Bitcoin has also figured prominently at both of his companies. Square became one of the first public companies to own Bitcoin assets on its balance sheet, having invested $220 million (roughly Rs. 1,650 crore) in the cryptocurrency.
In August, Square created a new business unit called TBD to focus on Bitcoin. The company is also planning to build a hardware wallet for Bitcoin, a Bitcoin mining system, as well as a decentralised Bitcoin exchange.
Twitter allows users to tip their favourite content creators with Bitcoin and has been testing integrations with non-fungible tokens (NFTs), a type of digital asset that allows people to collect unique digital art.
Analysts see the transition as a positive signal for Square, the fintech platform he co-founded in 2009. Square’s core Cash App, after a bull run in its share in 2020, has experienced slower growth in the most recent quarter. It is also trying to digest the $29 billion (roughly Rs. 2,17,240 crore) acquisition of Buy Now Pay Later provider Afterpay, its largest acquisition ever.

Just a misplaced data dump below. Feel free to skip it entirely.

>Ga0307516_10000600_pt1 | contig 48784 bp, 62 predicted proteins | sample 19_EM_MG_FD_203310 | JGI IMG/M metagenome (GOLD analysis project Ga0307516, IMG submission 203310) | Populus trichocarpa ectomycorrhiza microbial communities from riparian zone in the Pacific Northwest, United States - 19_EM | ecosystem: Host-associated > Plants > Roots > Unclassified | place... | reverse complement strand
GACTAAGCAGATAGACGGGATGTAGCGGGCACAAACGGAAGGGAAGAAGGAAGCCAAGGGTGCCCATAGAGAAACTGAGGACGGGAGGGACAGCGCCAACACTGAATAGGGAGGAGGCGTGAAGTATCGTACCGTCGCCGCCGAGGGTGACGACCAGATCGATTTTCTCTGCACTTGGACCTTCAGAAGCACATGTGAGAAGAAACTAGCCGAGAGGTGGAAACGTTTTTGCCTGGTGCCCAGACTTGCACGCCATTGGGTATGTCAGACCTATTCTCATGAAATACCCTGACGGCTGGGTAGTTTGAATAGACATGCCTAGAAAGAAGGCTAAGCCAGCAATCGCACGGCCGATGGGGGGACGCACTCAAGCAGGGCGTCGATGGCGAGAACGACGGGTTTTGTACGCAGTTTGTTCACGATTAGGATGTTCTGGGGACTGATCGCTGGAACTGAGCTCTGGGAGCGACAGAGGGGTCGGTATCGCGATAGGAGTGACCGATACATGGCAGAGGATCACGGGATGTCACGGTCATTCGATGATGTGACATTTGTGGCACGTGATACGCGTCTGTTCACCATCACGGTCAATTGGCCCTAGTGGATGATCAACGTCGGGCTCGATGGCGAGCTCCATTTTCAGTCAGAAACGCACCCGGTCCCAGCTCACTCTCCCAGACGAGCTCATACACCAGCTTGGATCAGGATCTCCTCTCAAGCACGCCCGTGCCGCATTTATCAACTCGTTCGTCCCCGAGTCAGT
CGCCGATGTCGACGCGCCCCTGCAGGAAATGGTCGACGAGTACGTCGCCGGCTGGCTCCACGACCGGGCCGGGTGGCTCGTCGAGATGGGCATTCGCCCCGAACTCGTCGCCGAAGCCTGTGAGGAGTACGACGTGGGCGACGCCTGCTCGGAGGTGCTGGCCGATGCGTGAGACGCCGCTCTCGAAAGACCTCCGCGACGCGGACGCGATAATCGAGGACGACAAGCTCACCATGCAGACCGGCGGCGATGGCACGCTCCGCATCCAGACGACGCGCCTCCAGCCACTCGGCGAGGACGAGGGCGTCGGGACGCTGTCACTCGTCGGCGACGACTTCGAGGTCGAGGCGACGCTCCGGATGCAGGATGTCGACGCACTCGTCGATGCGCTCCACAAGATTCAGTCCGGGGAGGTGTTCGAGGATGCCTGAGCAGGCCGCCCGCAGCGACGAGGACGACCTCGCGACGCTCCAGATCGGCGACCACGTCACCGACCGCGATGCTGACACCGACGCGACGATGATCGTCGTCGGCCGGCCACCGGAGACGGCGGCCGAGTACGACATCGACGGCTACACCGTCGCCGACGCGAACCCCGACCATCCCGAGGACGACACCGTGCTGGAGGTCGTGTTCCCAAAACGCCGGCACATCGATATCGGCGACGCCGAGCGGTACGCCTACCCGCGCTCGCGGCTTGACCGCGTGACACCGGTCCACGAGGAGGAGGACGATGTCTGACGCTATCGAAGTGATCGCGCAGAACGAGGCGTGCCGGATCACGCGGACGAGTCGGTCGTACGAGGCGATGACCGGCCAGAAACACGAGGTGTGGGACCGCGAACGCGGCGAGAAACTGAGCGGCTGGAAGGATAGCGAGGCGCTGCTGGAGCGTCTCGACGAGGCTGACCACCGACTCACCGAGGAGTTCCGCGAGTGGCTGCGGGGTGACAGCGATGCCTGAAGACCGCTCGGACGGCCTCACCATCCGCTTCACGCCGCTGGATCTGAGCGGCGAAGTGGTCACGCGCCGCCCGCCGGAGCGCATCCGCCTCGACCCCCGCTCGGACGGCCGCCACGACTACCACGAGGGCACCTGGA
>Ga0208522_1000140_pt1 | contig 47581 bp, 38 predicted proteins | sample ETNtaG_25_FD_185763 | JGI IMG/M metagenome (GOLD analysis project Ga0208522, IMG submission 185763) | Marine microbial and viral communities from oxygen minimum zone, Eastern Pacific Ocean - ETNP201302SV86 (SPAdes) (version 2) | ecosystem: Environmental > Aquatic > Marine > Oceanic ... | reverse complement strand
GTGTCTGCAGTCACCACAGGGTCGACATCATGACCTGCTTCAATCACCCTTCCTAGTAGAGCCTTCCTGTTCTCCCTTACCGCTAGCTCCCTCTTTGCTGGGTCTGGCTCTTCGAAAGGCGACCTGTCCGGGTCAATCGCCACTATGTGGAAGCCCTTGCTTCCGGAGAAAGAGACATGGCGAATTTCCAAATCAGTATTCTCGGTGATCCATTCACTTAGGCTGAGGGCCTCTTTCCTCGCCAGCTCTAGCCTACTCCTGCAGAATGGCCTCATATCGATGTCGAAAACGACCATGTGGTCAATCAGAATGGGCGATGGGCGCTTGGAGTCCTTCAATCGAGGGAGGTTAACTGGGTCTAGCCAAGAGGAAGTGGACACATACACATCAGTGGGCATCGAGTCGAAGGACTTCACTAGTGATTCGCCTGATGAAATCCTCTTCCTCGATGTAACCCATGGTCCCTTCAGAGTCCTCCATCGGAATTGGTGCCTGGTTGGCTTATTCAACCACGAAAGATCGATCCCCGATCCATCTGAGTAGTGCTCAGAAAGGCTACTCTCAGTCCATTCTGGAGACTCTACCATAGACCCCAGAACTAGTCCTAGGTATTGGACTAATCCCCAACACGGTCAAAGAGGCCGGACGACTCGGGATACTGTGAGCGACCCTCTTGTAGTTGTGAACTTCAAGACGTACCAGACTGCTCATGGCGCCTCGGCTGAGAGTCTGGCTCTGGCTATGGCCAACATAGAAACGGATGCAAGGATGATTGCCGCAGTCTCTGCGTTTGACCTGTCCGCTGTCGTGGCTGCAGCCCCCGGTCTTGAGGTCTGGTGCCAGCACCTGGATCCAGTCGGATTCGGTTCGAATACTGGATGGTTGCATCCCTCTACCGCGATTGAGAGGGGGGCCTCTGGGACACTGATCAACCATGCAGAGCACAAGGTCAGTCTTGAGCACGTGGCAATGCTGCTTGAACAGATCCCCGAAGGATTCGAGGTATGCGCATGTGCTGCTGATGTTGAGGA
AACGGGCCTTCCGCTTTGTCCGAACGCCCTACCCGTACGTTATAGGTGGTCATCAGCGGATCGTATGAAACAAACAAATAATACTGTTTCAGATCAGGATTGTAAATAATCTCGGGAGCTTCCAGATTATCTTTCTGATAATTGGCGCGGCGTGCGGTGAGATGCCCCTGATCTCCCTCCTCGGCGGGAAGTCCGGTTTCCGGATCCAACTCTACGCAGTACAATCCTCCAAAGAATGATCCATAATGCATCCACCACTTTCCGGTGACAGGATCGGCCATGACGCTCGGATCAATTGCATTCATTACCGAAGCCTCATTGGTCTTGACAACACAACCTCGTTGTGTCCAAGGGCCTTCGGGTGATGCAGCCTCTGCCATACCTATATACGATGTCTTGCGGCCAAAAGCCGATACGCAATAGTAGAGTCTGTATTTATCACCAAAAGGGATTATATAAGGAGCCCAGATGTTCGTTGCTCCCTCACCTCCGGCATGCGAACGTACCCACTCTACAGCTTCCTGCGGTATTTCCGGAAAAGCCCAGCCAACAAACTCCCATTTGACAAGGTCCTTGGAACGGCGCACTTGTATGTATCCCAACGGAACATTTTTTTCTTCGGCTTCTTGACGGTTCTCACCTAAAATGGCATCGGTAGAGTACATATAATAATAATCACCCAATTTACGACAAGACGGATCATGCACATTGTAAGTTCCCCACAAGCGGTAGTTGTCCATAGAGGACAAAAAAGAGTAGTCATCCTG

But these ambitions will not pay off until years from now, analysts cautioned.
“The blockchain platform they’re trying to develop is great but also fraught with technical challenges and difficult to scale for consumers. I think he’ll focus more on Square and crypto will be part of that,” said Christopher Brendler, an analyst at DA Davidson.
© Thomson Reuters 2021
Interested in cryptocurrency? We discuss all things crypto with WazirX CEO Nischal Shetty and WeekendInvesting founder Alok Jain on Orbital, the Gadgets 360 podcast. Orbital is available on Apple Podcasts, Google Podcasts, Spotify, Amazon Music and wherever you get your podcasts.
Cryptocurrency is an unregulated digital currency, not a legal tender and subject to market risks. The information provided in the article is not intended to be and does not constitute financial advice, trading advice or any other advice or recommendation of any sort offered or endorsed by NDTV. NDTV shall not be responsible for any loss arising from any investment based on any perceived recommendation, forecast or any other information contained in the article.
(This story has not been edited by NDTV staff and is auto-generated from a syndicated feed.)